DIY “Open Hardware” Module From 1985 - Build It Yourself!
Update! There is now a GitHub repository covering all of the below and much, much more. The original text remains below for reference.
I’ve been looking into overclocking my 1981 IBM 5150 PC - after all, the performance of that 4.77MHz 8088 CPU isn’t great by anyone’s standards. But as anyone who’s read my previous ramblings on the subject will understand, I’m only interested in period correct solutions. I’d still like it to be a 5150 at heart!
I’ve already swapped the CPU for an NEC V20 - an 8088 clone that added optimizations and even implemented the 80186 instruction set. This results in up to 30% performance increase in a lot of applications. The great thing is that the V20 was released in 1982 and was a common upgrade for the 5150, so it meets my vague criteria of “period correctness”. It was also used in some PC compatibles, perhaps most notably the excellent Tandy 1000.
Another advantage of the V20 is that it can run at up to 10MHz, making it ripe for overclocking. So I started researching options and came across a design for a “freeware” DIY board called the PC-SPRINT released by Doug Severson in 1985 - an early example of Open Hardware!
How It Works
The 5150 uses a 14.318MHz crystal feeding an Intel 8284 oscillator IC to generate its system clock. The 8284 divides that frequency by 33.3% and uses that to clock the CPU giving 4.77MHz. It is possible to drop in a faster crystal but this messes up other timings, notably the video card.
Douglas’s design adds a second 8284 connected to a faster-clocked crystal, used to clock the CPU, while the original 8284 and crystal are left unaltered to clock the rest of the system as IBM intended. The result is this board that fits into the original 8284 socket:
Image credit: VCFed user Retro Canada
Nobody is currently manufacturing the PC-SPRINT but a user called “Retro Canada” on the Vintage Computer Federation forums re-drew the PCB design in KiCAD and built their own. They then very kindly offered up the CAD drawings and Gerber files for free on the above link (which I’ll mirror here just in case).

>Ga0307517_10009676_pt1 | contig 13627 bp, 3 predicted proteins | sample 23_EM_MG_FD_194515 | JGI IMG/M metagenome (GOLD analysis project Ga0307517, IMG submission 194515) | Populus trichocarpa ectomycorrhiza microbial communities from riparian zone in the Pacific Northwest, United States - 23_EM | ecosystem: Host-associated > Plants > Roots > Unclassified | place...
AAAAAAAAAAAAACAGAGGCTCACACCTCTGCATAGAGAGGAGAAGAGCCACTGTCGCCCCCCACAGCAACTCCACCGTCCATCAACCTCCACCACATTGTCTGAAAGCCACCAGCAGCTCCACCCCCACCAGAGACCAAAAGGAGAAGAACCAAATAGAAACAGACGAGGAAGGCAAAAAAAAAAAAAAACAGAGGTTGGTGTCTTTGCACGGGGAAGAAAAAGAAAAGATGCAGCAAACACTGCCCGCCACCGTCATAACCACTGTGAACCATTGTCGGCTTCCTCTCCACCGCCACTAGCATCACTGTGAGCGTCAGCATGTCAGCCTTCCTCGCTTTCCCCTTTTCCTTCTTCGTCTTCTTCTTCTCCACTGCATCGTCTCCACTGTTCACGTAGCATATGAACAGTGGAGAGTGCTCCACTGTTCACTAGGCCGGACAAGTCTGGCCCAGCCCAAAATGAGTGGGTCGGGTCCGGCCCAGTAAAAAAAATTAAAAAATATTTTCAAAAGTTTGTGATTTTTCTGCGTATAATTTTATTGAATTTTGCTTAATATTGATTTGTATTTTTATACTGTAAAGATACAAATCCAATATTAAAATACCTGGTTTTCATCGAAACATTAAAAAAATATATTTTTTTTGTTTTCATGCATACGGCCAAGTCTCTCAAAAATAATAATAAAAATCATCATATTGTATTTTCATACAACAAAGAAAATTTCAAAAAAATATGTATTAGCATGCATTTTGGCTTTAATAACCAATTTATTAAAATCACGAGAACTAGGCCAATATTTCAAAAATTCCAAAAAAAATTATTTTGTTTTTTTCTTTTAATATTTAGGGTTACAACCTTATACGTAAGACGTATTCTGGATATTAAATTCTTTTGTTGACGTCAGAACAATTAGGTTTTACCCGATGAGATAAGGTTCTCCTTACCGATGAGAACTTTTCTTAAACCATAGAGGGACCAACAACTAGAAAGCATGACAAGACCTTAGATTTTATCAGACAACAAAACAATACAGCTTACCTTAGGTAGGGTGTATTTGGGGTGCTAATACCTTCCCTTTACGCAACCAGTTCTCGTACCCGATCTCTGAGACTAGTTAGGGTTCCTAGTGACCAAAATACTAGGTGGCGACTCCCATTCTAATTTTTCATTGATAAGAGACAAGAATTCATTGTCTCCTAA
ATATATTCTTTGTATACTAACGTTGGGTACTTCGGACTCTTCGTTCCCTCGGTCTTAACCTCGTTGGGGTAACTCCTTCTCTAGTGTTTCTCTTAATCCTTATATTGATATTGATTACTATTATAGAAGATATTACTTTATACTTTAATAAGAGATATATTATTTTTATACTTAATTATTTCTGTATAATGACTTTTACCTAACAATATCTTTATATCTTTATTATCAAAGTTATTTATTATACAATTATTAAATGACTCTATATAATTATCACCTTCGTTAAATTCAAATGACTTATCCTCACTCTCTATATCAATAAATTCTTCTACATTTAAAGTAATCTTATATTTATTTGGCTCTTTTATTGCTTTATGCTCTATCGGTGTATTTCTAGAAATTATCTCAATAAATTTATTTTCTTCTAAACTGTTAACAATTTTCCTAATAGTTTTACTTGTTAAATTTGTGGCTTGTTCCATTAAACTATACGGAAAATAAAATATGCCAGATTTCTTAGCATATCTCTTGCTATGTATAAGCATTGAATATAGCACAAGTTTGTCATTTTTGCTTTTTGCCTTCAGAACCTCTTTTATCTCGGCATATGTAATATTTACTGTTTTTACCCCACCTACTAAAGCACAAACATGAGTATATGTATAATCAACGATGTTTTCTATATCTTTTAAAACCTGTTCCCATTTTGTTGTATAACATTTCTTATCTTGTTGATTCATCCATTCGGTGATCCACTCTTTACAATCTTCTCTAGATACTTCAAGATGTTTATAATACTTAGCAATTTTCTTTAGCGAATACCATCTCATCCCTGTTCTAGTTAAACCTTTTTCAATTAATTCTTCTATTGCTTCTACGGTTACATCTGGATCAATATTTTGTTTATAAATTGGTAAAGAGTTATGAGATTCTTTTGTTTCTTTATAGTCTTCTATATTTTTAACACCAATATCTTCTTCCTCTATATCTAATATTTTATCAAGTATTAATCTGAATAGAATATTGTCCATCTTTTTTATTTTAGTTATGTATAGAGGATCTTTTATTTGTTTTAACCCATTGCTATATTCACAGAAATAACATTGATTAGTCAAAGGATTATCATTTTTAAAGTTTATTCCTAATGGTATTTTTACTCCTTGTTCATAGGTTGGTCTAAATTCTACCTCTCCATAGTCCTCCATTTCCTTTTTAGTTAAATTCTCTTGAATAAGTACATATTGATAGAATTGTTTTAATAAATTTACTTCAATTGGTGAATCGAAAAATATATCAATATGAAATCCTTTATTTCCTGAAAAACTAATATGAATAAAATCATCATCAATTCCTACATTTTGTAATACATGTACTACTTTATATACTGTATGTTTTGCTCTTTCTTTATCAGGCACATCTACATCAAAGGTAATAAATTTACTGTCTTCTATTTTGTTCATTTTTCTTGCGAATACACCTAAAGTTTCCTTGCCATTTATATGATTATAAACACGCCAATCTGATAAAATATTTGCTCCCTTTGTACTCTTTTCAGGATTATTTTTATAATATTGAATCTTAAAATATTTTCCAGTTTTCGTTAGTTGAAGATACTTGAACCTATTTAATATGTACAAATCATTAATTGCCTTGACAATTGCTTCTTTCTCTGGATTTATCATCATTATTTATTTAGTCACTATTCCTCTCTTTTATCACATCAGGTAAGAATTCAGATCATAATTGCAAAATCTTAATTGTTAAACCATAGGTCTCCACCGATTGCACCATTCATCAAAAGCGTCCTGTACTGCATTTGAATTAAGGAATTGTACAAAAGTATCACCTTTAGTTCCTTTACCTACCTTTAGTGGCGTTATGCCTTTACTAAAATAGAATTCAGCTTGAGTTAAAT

So I took it upon myself to get 20 of these boards manufactured at PCBWay, and then sourced the components on ebay. Of course I have no need for 20 of the things but it was one of those cases where it was essentially the same price for 20 as it was for 1, so I’m hoping to get Retro Canada’s blessing to sell the extras. The total cost assembled is around £5.60 per board excluding the crystals - the original specified a 22.11MHz for a 7.37MHz CPU clock but Retro Canada reported instability at this speed, so I’ll experiment.
My first foray into PCB manufacturing - and while it isn’t my design, it’s still all very exciting! This post is the beginning of a series of posts on upgrading and improving the IBM 5150, and there will also be accompanying YouTube videos, so watch this space.
This overclock is not compatible with the original 8088 CPU (Intel and AMD variants). It requires at least an 8088-2 or compatible clone such as the NEC V20. If an 8087 co-processor is fitted, that must also be a version capable or the higher clock speed (e.g. 8087-1 / 8087-2).
Downloads And Other Resources
I have mirrored these files locally because, after reading around old websites and resources and coming across a lot of dead links, I decided to make an effort to preserve these. This being Open Hardware (but with no corresponding modern license attached), I hope that this is OK with everyone involved.
- 1985 PC-SPRINT README (PDF) - as released in 1985 by Doug Severson
- 1985 PC-SPRINT Files - as released in 1985 by Doug Severson
- Modern KiCAD / Gerber Files - by VCFed user “Retro Canada”
- Intel 8088 Datasheet (PDF) - datasheet for the Intel 8088 CPU
- Intel 8284A Datasheet (PDF) - datasheet for the Intel 8284A clock generator